The largest shark alive today, reaching up to 20 meters long, is the whale shark, a sedate filter feeder. As recently as 4 million years ago, however, sharks of that scale likely included the fast-moving predator megalodon, famous for its utterly enormous jaws and correspondingly huge teeth.
Because of incomplete fossil data, we’re not entirely sure how large megalodon was and can only make inferences based on some of its living relatives, like the great white and mako sharks. But thanks to some new research on its fossilized teeth, we’re now fairly confident that it shared something else with these relatives: it wasn’t entirely cold-blooded and apparently kept its body temperature above that of the surrounding ocean.
Taking a temperature
Most sharks, like most fish, are ectothermic, meaning that their body temperatures match those of the surrounding water. But a handful of species, part of a group termed mackerel sharks, have a specialized pattern of blood circulation that helps retain some of the heat their muscles produce. This enables them to keep some body parts at a higher temperature than their surroundings. A species called the salmon shark can maintain a body temperature that’s 20° C warmer than the sub-Arctic waters that it occupies.
Megalodon is also a mackerel shark, and some scientists have suggested that it, too, must have been at least partially endothermic to have maintained its growth rates in the varied environments that it inhabited. But, as we mentioned, the megalodon remains we have aren’t even sufficient to let us know how large the animal was, much less whether it had the sort of specialized circulatory structure needed for shark endothermy.
So, a team of researchers decided to directly test whether there were signs it regulated its body temperature using things we actually do have: its teeth.
The work relies on a phenomenon known as isotope clumping. If an environment is warm enough, the small weight differences between atomic isotopes don’t matter, as the heat is warm enough to thoroughly mix isotopes within a material. But as things cool down, heavier isotopes tend to pool together, forming clumps within a material. We now have equipment that can track the distribution of isotopes within a material at high resolution, allowing a direct measure of its clumpiness. That, in turn, can be used to generate an estimate of the temperature at which the material formed.
(Scientists have used this technique to estimate ancient temperatures to track our changing climate.)
The new work relied on fossil beds that contained at least three distinct types of fossils. One was obviously megalodon teeth. But the others were needed to provide some degree of outside reference for the estimates obtained from the sharks. These include the bones of known cold-blooded fish, which provided a baseline for the environmental temperatures. They also obtained samples of the ear bones of whales to have a known warm-blooded control. Critically, they obtained these samples from widely distributed sites in the Atlantic and Pacific Oceans, ensuring that any differences weren’t simply a matter of local environmental conditions.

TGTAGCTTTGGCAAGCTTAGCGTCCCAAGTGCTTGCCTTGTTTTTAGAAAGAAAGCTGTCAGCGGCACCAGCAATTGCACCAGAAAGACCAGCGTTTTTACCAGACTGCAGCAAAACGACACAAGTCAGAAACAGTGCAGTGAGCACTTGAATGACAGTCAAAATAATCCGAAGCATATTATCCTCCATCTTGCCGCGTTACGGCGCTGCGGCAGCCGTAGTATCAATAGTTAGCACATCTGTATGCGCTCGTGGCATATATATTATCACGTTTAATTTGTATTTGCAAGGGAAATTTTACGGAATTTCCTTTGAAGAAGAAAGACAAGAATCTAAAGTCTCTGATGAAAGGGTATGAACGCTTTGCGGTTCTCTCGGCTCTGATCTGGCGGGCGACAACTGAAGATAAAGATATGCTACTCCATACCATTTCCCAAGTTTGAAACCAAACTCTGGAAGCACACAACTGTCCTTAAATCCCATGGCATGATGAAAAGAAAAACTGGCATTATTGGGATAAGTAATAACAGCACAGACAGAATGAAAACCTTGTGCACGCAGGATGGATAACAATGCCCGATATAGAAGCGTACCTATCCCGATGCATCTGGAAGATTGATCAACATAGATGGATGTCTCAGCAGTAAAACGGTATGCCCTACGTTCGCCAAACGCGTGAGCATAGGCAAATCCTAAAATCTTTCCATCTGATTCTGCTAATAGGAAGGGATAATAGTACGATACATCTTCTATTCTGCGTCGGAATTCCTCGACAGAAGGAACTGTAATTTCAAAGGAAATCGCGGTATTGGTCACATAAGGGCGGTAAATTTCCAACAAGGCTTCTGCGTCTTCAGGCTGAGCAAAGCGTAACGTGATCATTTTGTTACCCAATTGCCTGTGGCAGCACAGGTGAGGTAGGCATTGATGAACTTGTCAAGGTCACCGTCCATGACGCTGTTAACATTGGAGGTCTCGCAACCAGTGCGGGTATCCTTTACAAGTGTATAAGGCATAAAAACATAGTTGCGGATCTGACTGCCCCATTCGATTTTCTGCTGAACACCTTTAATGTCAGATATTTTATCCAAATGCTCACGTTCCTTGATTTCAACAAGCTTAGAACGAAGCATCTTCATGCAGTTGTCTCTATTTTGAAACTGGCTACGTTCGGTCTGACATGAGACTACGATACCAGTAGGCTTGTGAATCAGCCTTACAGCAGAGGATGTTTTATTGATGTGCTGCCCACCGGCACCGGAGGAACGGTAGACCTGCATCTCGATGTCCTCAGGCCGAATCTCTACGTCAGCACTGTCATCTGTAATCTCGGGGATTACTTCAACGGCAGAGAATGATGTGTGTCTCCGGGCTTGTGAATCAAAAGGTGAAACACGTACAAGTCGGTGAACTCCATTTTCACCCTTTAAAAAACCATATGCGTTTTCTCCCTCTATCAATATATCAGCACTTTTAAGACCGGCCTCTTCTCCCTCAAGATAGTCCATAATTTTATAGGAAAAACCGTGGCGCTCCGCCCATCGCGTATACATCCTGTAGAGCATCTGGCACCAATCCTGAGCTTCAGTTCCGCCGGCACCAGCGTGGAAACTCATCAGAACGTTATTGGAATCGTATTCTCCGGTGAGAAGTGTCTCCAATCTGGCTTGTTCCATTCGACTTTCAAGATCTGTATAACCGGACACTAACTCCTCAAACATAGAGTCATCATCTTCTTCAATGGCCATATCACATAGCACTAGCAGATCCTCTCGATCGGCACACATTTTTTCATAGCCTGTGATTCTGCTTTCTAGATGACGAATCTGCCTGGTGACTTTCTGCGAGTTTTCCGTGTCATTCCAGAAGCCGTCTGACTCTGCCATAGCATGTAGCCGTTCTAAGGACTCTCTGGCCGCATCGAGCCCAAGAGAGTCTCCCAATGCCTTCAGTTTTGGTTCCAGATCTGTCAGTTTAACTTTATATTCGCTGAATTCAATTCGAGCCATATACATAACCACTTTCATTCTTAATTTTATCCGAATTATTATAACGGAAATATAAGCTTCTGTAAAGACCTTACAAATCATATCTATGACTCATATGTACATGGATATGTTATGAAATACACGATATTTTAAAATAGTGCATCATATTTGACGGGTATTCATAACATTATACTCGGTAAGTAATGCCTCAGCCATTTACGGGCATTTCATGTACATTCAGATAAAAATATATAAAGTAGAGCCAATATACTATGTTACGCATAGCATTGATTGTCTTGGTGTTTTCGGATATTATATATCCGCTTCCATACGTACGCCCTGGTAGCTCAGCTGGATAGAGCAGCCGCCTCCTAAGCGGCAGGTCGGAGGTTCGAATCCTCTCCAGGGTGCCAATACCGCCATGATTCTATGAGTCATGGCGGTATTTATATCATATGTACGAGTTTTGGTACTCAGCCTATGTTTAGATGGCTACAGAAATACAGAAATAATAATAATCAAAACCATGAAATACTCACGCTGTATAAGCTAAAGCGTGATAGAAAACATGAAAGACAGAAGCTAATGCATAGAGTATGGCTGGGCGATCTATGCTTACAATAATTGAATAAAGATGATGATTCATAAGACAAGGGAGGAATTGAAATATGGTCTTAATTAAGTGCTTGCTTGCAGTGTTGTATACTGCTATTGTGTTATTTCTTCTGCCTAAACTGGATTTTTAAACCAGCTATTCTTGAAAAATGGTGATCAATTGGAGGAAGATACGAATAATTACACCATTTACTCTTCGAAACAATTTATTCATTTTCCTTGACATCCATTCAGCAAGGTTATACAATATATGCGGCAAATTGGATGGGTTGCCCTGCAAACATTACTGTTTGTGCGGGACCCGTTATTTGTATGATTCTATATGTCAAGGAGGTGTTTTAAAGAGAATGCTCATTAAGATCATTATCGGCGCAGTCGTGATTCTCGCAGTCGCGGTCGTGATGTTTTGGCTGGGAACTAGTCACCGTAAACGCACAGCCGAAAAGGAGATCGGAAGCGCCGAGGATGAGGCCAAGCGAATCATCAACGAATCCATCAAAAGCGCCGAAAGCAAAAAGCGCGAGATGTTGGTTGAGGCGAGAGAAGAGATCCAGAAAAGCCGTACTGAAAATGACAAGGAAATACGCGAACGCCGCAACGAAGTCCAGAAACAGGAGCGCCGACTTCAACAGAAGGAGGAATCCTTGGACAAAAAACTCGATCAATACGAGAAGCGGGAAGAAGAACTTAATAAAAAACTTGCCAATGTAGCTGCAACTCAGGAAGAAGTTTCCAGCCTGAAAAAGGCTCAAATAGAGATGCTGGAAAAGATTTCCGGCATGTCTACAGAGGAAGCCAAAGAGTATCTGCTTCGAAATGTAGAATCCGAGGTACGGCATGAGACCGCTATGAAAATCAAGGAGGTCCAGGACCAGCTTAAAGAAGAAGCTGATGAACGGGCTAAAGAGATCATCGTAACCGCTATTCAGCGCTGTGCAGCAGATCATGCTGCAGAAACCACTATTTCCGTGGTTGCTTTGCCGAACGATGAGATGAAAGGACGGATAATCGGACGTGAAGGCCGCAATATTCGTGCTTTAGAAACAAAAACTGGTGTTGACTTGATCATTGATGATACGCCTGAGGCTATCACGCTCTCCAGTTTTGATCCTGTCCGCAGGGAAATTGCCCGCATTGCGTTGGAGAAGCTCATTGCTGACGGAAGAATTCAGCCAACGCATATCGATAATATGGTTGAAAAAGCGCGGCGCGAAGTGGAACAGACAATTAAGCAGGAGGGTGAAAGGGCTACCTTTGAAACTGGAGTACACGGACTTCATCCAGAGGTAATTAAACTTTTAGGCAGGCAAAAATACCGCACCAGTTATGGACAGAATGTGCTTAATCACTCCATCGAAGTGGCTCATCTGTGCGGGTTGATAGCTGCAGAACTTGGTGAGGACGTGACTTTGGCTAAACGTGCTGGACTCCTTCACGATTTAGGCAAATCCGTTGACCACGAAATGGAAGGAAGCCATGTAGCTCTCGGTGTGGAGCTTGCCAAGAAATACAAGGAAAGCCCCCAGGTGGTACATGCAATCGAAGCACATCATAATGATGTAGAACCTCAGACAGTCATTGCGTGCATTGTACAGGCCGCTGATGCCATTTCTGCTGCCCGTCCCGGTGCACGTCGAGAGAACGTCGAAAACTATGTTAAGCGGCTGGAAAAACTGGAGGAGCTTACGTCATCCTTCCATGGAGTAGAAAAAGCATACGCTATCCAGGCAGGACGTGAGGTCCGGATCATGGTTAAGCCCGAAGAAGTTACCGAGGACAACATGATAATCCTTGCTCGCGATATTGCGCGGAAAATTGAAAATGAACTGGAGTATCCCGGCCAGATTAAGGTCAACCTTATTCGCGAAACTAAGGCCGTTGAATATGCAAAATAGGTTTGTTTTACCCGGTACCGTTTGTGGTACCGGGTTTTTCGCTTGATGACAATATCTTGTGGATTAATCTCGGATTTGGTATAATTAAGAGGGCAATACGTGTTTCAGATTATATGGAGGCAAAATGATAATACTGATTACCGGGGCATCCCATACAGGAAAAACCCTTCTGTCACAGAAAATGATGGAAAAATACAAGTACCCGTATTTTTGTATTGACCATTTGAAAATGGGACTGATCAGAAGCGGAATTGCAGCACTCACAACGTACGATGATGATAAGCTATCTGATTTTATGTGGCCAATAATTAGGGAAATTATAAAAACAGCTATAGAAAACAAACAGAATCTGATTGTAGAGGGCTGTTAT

Heat up, move fast
The samples of ectotherms showed the sorts of regional variations you’d expect from seawater temperatures, with estimates ranging from a low of 17° C in California to a high of 23° C in the Mediterranean. The megalodon samples, in contrast, were consistently warmer, with an average temperature difference of about 7° C compared to the cold-blooded samples.
This isn’t as warm as the whale samples. But, as the researchers point out, the whale samples came from their inner ears, which are fairly removed from the environment, and so likely to reflect the animal’s internal temperature. In sharks, in contrast, the teeth are relatively exposed to the environment and so may be intermediate between the typical body temperature and that of the outside world. The temperature of mackerel sharks also tends to vary across different body parts.
So why might an elevated body temperature have been selected for in megalodon? There are two potential reasons. One is, as noted above, that the temperatures might have been essential to maintain the growth rates needed to allow something as big as megalodon to develop in non-tropic environments. The second is speed. Warm muscles could be necessary to power the animal through the water quickly enough to be an effective predator. The mako shark, for example, is the fastest shark and partly endothermic.
Megalodon’s large body size might have also made heat retention somewhat easier, as it increases the ratio of body volume to surface area, meaning there’s less surface to lose heat compared to the amount of muscle generating it.
The authors of the new paper, however, suggest that might also have left megalodon vulnerable to climate change. The high metabolic demands involved in maintaining its endothermy could have made megalodon sensitive to changes in the ecosystem. And, near the time of its extinction, the Earth generally got cooler, causing sea levels to fall, which would have disrupted coastal ecosystems. And megalodon seems to have relied on coastal nurseries during its early years.